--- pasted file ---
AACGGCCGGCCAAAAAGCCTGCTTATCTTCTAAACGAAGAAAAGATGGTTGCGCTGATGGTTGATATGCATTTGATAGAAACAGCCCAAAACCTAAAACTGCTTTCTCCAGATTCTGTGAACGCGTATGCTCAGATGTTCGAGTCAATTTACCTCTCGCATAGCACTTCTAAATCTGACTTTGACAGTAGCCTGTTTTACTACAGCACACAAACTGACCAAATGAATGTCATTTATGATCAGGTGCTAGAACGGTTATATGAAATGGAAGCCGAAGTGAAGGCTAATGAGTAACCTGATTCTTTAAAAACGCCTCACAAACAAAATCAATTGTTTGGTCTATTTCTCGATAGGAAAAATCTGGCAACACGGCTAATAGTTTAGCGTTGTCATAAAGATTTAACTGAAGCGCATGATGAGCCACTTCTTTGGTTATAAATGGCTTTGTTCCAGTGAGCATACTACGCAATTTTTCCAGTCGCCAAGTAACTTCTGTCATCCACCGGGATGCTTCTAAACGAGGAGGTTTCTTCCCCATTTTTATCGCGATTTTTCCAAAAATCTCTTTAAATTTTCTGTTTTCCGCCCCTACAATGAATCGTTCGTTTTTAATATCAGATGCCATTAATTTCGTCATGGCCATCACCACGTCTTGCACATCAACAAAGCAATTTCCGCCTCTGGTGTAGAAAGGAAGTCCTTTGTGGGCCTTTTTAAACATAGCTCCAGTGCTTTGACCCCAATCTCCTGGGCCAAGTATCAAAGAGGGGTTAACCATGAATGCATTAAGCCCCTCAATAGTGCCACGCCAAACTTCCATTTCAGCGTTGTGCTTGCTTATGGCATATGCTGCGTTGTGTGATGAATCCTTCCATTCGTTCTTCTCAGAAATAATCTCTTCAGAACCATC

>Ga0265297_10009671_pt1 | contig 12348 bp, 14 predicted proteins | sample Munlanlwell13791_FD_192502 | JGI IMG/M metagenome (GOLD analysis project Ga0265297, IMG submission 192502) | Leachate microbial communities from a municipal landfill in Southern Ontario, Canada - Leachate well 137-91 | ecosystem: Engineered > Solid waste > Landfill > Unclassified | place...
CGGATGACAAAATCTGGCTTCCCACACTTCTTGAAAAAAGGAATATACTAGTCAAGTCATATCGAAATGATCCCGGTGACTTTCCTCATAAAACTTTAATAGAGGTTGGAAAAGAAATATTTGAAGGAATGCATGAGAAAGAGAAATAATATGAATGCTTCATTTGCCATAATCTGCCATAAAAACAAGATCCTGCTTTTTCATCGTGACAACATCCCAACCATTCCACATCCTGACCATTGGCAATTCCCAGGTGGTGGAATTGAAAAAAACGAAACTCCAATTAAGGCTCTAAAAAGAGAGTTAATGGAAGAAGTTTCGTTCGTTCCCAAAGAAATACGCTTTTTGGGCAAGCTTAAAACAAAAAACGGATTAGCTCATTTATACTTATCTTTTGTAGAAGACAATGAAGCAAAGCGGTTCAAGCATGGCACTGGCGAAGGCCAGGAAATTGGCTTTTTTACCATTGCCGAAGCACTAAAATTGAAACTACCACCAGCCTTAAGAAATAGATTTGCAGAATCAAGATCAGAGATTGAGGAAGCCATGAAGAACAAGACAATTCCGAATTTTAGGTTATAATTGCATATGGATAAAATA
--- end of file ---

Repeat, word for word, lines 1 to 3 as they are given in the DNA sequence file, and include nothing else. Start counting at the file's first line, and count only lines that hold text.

AACGGCCGGCCAAAAAGCCTGCTTATCTTCTAAACGAAGAAAAGATGGTTGCGCTGATGGTTGATATGCATTTGATAGAAACAGCCCAAAACCTAAAACTGCTTTCTCCAGATTCTGTGAACGCGTATGCTCAGATGTTCGAGTCAATTTACCTCTCGCATAGCACTTCTAAATCTGACTTTGACAGTAGCCTGTTTTACTACAGCACACAAACTGACCAAATGAATGTCATTTATGATCAGGTGCTAGAACGGTTATATGAAATGGAAGCCGAAGTGAAGGCTAATGAGTAACCTGATTCTTTAAAAACGCCTCACAAACAAAATCAATTGTTTGGTCTATTTCTCGATAGGAAAAATCTGGCAACACGGCTAATAGTTTAGCGTTGTCATAAAGATTTAACTGAAGCGCATGATGAGCCACTTCTTTGGTTATAAATGGCTTTGTTCCAGTGAGCATACTACGCAATTTTTCCAGTCGCCAAGTAACTTCTGTCATCCACCGGGATGCTTCTAAACGAGGAGGTTTCTTCCCCATTTTTATCGCGATTTTTCCAAAAATCTCTTTAAATTTTCTGTTTTCCGCCCCTACAATGAATCGTTCGTTTTTAATATCAGATGCCATTAATTTCGTCATGGCCATCACCACGTCTTGCACATCAACAAAGCAATTTCCGCCTCTGGTGTAGAAAGGAAGTCCTTTGTGGGCCTTTTTAAACATAGCTCCAGTGCTTTGACCCCAATCTCCTGGGCCAAGTATCAAAGAGGGGTTAACCATGAATGCATTAAGCCCCTCAATAGTGCCACGCCAAACTTCCATTTCAGCGTTGTGCTTGCTTATGGCATATGCTGCGTTGTGTGATGAATCCTTCCATTCGTTCTTCTCAGAAATAATCTCTTCAGAACCATC

>Ga0265297_10009671_pt1 | contig 12348 bp, 14 predicted proteins | sample Munlanlwell13791_FD_192502 | JGI IMG/M metagenome (GOLD analysis project Ga0265297, IMG submission 192502) | Leachate microbial communities from a municipal landfill in Southern Ontario, Canada - Leachate well 137-91 | ecosystem: Engineered > Solid waste > Landfill > Unclassified | place...
CGGATGACAAAATCTGGCTTCCCACACTTCTTGAAAAAAGGAATATACTAGTCAAGTCATATCGAAATGATCCCGGTGACTTTCCTCATAAAACTTTAATAGAGGTTGGAAAAGAAATATTTGAAGGAATGCATGAGAAAGAGAAATAATATGAATGCTTCATTTGCCATAATCTGCCATAAAAACAAGATCCTGCTTTTTCATCGTGACAACATCCCAACCATTCCACATCCTGACCATTGGCAATTCCCAGGTGGTGGAATTGAAAAAAACGAAACTCCAATTAAGGCTCTAAAAAGAGAGTTAATGGAAGAAGTTTCGTTCGTTCCCAAAGAAATACGCTTTTTGGGCAAGCTTAAAACAAAAAACGGATTAGCTCATTTATACTTATCTTTTGTAGAAGACAATGAAGCAAAGCGGTTCAAGCATGGCACTGGCGAAGGCCAGGAAATTGGCTTTTTTACCATTGCCGAAGCACTAAAATTGAAACTACCACCAGCCTTAAGAAATAGATTTGCAGAATCAAGATCAGAGATTGAGGAAGCCATGAAGAACAAGACAATTCCGAATTTTAGGTTATAATTGCATATGGATAAAATA